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DHEA or dihydroepiandrosterone is a precursor of estrone, testosterone and estradiol. DHEA is a precursor hormone and is also known as a neurosteroid. It is 30 times more prevalent in brain tissue than it is in the blood.

There’s an age-related decline in DHEA in the fifth and sixth decade of life.

This hormone can also be replaced in low doses but must correlate with blood levels.


Thyroid hormone is produced in the thyroid gland. It is responsible for general metabolism and temperature control. Imbalance of the thyroid results in symptoms of fatigue, weight gain, cold intolerance, depression, hair loss and dry skin.

All of these hormones are intertwined and work together in a certain balance. An imbalance in any of these hormones will result in symptoms.

Bioidentical Hormone Preparations

Bioidentical hormones are manufactured to be molecularly identical to the hormones found in the human body. They are available in both commercially and compounded forms. The commercial forms are available as gels or oral tablets.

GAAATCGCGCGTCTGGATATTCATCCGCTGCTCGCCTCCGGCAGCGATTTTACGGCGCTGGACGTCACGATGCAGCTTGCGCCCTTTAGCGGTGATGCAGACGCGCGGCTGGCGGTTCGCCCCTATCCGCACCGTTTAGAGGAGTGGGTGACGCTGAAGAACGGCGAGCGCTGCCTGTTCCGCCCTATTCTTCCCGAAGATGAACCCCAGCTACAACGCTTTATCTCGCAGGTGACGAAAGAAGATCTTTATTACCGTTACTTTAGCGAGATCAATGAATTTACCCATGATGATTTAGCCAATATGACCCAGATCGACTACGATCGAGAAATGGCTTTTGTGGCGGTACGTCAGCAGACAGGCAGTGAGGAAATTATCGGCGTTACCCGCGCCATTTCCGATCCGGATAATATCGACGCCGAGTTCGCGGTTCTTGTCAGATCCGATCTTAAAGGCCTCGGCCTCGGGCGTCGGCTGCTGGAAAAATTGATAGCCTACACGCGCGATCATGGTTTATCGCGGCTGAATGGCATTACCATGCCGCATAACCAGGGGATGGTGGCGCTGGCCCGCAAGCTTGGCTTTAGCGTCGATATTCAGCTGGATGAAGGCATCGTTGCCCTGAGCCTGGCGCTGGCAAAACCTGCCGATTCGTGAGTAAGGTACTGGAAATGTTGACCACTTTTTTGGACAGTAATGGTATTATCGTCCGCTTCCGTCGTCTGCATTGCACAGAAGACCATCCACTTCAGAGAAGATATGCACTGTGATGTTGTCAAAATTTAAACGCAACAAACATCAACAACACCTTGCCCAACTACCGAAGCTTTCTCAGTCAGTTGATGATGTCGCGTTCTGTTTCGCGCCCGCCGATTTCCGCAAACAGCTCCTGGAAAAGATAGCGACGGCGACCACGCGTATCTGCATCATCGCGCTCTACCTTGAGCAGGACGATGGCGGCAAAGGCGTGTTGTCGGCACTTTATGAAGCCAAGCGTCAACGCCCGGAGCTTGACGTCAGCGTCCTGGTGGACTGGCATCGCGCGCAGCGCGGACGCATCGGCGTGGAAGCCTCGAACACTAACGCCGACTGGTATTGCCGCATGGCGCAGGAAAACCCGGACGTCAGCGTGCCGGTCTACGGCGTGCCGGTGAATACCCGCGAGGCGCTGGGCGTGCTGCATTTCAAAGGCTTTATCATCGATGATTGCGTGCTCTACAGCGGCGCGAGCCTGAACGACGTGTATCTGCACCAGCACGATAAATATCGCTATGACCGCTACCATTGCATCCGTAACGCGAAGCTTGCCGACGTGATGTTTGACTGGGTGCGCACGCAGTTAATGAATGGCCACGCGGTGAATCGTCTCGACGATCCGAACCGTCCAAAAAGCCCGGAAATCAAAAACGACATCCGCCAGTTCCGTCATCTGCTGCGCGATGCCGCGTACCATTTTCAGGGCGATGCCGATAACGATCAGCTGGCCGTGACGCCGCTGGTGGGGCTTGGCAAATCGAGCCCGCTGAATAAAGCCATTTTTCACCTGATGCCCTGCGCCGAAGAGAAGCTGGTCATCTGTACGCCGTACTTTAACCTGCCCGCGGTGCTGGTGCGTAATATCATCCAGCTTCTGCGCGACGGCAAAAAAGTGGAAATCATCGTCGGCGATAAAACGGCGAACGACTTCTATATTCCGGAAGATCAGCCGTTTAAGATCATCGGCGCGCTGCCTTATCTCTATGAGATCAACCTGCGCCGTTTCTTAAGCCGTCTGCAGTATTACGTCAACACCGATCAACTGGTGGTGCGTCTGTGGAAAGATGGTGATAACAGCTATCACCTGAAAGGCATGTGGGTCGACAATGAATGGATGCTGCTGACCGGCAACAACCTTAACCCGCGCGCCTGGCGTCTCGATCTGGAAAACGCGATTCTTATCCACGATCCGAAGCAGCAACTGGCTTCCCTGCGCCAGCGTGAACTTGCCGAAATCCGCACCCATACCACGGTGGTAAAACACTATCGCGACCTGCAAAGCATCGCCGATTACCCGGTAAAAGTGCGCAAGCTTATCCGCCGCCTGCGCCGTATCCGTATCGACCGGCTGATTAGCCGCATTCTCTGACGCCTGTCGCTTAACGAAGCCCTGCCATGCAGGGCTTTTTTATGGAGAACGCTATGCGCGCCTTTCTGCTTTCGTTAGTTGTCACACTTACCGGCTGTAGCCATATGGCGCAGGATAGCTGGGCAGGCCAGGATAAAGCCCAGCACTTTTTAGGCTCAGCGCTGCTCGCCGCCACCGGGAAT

The compounded forms are available in tablets, gels, suppositories and creams, according to the physician’s specifications. They are not manufactured on a large scale and can only be produced for the individual patient as specified by a physician or health care practitioner with in-depth experience in prescribing hormones.


Serum blood levels are most available to practitioners, while saliva testing is commercially available through a variety of labs. Saliva testing is popular because it is easy to use and relatively inexpensive. There is some evidence that saliva levels correlate with serum blood levels.